Palm Project

Uluveu Builders Workshop secures international contract

Vanuatu Daily Post article on their website – 1 Feb 2016

By Len Garae

The Uluveu Builders Workshop (UBW), South East Malakula, has been awarded the contract for a water project at Mbonvor, South Malakula. Aveda Cosmetics and Green Global Fund awarded the contract locally rather than using offshore contractors once they had seen the quality of the previous UBW construction work at the Uluveu Water Pavilion and Uluveu Soap Factory.

If we are serious about raising the standard of living of our remotest communities, then we need to have faith in the skills, abilities and knowledge of the local people. Sustainable development means authentically co-creating initiatives and projects with them and ensuring that they are the decision-makers and project managers. Local communities need to be given the opportunity to take ownership of their own destiny. This concept is not new, but it takes a level of faith in our people that is so often missing in community development work across Vanuatu.

One way non-governmental agencies can add value is in partnering with locals to develop the entrepreneurial capacity necessary to make local businesses a success both locally and beyond. Palm Project, on the island of Uluveu, is an exemplar of this way of working. It is an enterprise consisting of three successful businesses all of which are owned and operated by the local community. Its success is unprecedented and can be seen in some of its most outstanding achievements.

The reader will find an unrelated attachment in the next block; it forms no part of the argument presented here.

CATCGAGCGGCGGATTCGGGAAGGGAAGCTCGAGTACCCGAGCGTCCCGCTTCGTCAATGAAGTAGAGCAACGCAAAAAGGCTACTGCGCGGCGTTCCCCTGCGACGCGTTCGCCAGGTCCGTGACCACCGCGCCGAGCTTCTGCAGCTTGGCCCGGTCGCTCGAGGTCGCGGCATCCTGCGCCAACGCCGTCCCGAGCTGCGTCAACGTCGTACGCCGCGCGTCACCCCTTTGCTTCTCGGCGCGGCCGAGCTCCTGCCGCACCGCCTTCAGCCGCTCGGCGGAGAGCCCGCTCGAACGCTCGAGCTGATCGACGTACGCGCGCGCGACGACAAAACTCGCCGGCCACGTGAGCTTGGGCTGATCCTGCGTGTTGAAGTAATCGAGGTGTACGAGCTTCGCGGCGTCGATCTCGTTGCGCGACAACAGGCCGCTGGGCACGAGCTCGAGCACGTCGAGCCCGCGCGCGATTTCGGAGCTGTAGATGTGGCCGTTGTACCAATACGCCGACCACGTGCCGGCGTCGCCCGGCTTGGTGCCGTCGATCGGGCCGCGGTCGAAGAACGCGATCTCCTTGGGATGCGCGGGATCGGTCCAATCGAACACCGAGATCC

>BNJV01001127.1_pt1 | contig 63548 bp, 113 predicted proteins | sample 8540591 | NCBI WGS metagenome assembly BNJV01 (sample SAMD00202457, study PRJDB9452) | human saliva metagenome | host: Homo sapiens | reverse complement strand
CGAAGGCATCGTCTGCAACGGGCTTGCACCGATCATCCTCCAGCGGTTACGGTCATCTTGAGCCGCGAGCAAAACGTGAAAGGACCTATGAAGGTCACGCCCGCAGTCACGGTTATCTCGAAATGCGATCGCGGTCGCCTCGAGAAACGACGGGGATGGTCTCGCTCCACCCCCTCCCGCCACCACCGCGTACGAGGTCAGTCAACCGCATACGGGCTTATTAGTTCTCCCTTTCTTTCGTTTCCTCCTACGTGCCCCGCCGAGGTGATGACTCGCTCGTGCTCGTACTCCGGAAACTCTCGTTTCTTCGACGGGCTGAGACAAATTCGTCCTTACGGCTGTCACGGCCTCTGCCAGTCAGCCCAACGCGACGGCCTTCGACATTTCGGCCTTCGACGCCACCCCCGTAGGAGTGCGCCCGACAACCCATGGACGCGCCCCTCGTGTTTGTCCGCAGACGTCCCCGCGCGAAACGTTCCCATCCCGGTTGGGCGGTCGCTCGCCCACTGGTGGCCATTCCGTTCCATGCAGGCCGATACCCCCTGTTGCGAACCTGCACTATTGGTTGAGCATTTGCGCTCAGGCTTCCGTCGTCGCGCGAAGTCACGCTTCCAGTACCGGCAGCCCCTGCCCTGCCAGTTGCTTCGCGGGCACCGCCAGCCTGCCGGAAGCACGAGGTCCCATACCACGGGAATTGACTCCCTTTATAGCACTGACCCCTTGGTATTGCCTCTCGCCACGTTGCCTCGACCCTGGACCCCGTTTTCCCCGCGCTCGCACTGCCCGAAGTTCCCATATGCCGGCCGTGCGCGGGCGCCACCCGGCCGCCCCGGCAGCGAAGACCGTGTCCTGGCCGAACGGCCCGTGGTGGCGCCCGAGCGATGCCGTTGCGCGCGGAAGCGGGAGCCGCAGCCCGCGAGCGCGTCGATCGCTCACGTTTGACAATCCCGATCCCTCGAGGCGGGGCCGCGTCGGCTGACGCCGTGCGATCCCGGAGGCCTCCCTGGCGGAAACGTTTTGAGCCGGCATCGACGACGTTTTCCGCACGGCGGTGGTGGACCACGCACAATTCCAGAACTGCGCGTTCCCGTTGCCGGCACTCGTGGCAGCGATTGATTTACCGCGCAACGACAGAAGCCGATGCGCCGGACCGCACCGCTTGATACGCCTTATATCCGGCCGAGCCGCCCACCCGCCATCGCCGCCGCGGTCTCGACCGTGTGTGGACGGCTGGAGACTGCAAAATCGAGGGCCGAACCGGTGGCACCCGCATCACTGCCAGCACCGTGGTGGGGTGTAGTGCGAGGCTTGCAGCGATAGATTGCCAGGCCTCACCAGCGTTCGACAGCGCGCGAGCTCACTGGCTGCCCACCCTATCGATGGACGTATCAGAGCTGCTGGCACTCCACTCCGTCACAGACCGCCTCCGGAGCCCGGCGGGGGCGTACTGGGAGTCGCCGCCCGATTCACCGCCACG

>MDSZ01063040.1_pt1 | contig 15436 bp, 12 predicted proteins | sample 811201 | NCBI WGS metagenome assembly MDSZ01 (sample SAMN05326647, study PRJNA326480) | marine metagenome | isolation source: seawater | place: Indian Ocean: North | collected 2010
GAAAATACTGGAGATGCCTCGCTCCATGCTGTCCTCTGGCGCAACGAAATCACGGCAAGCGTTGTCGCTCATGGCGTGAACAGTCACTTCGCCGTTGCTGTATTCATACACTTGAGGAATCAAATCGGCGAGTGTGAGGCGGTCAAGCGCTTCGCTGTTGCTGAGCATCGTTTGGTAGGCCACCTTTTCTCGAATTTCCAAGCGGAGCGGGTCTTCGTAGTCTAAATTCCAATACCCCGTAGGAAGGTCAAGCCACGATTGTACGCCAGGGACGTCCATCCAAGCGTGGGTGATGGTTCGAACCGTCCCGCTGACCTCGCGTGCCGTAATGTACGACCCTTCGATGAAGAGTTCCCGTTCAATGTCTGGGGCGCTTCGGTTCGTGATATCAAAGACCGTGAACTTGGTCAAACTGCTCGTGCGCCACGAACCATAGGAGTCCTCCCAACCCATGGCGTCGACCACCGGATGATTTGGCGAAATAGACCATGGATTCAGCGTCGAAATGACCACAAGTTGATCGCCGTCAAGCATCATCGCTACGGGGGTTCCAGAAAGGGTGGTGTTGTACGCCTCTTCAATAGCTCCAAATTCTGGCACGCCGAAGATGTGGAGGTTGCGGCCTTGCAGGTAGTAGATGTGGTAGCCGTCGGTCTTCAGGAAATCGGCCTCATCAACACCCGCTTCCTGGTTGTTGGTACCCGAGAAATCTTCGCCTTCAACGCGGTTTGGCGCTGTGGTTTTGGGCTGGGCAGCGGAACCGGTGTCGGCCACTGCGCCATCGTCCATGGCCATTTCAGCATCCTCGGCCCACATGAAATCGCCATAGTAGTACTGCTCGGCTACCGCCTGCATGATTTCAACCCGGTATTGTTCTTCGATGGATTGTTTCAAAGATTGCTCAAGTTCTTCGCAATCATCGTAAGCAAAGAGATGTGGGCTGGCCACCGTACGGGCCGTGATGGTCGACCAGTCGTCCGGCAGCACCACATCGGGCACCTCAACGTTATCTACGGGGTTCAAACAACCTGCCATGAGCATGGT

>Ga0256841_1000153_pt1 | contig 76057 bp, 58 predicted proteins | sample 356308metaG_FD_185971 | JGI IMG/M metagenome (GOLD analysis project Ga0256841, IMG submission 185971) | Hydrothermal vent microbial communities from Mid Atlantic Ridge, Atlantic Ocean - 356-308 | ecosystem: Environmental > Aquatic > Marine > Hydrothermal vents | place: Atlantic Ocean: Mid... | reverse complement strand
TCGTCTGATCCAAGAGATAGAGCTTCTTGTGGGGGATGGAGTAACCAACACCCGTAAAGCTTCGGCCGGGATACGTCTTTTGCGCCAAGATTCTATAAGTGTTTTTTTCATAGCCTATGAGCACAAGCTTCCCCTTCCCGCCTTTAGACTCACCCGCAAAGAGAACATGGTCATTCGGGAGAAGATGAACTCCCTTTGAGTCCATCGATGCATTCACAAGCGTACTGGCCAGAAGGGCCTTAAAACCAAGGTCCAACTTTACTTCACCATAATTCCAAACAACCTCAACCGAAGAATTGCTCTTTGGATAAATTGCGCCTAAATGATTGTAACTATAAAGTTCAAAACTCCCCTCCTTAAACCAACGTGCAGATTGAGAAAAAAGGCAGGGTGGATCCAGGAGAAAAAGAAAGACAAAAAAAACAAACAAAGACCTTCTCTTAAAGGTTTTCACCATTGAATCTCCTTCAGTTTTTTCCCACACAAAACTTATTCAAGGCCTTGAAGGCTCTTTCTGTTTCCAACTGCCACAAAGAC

In 2015, soap manufactured at the Palm Project Soap Factory began to be distributed by Trade Aid New Zealand across its 32 outlets. In addition, the Uluveu Nuwai Pavilion, a 6kw solar power station that combines advanced technology and solar power, converts salt water into safe drinking water. The Pavilion also houses an ice-making machine and freezer that enables local fishermen to keep their catch fresher for longer. This project has not only provided the community of Uluveu with a surplus of safe, clean drinking water but has also produced excess electricity which is now being used to make block ice and create income.

What is most striking about these local businesses is that New Zealand Children’s Health and Education Trust (NZCHET), the agency involved in establishing Palm Project, used a philosophy of co-creation and partnership from the outset. They see themselves as one of the stakeholders in the project, but one that is always led by the community. They have no control over these businesses and their only involvement is when assistance or advice is requested by key community stakeholders in the businesses.